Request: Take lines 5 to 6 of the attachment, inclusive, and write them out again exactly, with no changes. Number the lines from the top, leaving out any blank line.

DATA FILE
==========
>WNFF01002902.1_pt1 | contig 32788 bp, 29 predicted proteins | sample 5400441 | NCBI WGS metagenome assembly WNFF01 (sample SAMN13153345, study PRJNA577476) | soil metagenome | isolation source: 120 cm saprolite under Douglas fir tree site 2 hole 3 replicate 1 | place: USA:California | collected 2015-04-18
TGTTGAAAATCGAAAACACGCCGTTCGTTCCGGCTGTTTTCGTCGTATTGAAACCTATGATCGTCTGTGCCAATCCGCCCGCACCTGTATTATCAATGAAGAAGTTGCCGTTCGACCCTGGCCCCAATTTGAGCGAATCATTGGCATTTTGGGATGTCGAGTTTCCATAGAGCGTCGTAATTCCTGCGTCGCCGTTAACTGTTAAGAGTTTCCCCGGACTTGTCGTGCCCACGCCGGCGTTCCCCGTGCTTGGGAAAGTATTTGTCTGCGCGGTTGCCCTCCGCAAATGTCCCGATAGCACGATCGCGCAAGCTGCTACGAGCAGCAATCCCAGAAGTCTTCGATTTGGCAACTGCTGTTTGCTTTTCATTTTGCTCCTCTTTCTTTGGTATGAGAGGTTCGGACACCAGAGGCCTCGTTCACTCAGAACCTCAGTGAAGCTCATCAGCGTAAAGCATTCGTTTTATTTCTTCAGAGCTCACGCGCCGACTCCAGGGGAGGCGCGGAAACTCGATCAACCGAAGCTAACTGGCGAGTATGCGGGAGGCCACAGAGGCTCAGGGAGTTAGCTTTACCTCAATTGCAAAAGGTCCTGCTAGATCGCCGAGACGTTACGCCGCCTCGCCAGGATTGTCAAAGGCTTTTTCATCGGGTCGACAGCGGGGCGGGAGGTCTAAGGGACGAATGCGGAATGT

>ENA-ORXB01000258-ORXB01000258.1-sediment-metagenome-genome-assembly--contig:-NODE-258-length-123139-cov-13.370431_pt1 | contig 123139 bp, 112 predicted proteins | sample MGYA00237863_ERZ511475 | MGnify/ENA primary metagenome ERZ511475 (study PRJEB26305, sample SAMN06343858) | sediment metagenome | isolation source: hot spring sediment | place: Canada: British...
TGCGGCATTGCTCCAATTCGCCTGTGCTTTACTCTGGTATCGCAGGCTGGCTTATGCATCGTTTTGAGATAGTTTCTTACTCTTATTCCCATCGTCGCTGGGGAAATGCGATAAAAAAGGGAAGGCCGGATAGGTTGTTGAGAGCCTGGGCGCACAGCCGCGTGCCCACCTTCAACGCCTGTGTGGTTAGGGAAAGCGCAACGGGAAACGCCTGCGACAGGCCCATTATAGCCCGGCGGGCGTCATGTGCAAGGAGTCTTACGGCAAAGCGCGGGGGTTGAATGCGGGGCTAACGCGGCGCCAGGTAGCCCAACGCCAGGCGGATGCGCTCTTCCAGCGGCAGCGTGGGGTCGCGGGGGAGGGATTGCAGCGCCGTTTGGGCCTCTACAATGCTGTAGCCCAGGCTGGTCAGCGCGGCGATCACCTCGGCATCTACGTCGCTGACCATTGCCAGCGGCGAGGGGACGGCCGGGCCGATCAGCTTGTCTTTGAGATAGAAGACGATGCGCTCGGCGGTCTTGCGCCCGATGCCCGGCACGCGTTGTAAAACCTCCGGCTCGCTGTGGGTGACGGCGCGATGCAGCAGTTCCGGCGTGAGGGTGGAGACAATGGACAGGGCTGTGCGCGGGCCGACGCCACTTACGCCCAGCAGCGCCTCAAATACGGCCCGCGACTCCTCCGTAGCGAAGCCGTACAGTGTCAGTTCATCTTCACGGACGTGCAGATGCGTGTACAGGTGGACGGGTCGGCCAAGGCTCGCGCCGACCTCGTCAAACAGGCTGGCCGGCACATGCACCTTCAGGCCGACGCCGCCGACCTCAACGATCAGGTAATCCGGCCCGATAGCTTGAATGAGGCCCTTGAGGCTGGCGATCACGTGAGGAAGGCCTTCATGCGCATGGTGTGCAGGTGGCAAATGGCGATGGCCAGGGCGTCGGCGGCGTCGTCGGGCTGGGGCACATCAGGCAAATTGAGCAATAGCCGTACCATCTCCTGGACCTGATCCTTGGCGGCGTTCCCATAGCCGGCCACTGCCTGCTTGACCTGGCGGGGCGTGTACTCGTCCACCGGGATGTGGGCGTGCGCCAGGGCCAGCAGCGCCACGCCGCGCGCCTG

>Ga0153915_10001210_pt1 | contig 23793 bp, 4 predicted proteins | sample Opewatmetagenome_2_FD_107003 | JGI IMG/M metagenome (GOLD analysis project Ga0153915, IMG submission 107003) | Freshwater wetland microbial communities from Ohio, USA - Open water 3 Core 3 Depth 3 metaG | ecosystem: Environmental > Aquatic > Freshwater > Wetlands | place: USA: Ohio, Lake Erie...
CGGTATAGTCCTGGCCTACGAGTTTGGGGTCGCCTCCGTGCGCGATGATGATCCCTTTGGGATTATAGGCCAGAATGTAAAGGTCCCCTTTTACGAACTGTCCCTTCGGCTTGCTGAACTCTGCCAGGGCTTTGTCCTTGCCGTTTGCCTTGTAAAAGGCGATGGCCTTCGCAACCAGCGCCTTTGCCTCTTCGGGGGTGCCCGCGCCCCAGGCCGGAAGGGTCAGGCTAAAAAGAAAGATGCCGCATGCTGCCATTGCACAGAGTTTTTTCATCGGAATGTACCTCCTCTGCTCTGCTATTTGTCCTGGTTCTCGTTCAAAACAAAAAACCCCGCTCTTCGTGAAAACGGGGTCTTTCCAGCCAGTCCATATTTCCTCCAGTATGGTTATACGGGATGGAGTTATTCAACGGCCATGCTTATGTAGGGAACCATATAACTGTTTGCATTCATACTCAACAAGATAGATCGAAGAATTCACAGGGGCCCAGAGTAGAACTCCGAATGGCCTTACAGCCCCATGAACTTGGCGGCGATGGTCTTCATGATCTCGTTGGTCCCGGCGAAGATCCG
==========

>Ga0153915_10001210_pt1 | contig 23793 bp, 4 predicted proteins | sample Opewatmetagenome_2_FD_107003 | JGI IMG/M metagenome (GOLD analysis project Ga0153915, IMG submission 107003) | Freshwater wetland microbial communities from Ohio, USA - Open water 3 Core 3 Depth 3 metaG | ecosystem: Environmental > Aquatic > Freshwater > Wetlands | place: USA: Ohio, Lake Erie...
CGGTATAGTCCTGGCCTACGAGTTTGGGGTCGCCTCCGTGCGCGATGATGATCCCTTTGGGATTATAGGCCAGAATGTAAAGGTCCCCTTTTACGAACTGTCCCTTCGGCTTGCTGAACTCTGCCAGGGCTTTGTCCTTGCCGTTTGCCTTGTAAAAGGCGATGGCCTTCGCAACCAGCGCCTTTGCCTCTTCGGGGGTGCCCGCGCCCCAGGCCGGAAGGGTCAGGCTAAAAAGAAAGATGCCGCATGCTGCCATTGCACAGAGTTTTTTCATCGGAATGTACCTCCTCTGCTCTGCTATTTGTCCTGGTTCTCGTTCAAAACAAAAAACCCCGCTCTTCGTGAAAACGGGGTCTTTCCAGCCAGTCCATATTTCCTCCAGTATGGTTATACGGGATGGAGTTATTCAACGGCCATGCTTATGTAGGGAACCATATAACTGTTTGCATTCATACTCAACAAGATAGATCGAAGAATTCACAGGGGCCCAGAGTAGAACTCCGAATGGCCTTACAGCCCCATGAACTTGGCGGCGATGGTCTTCATGATCTCGTTGGTCCCGGCGAAGATCCG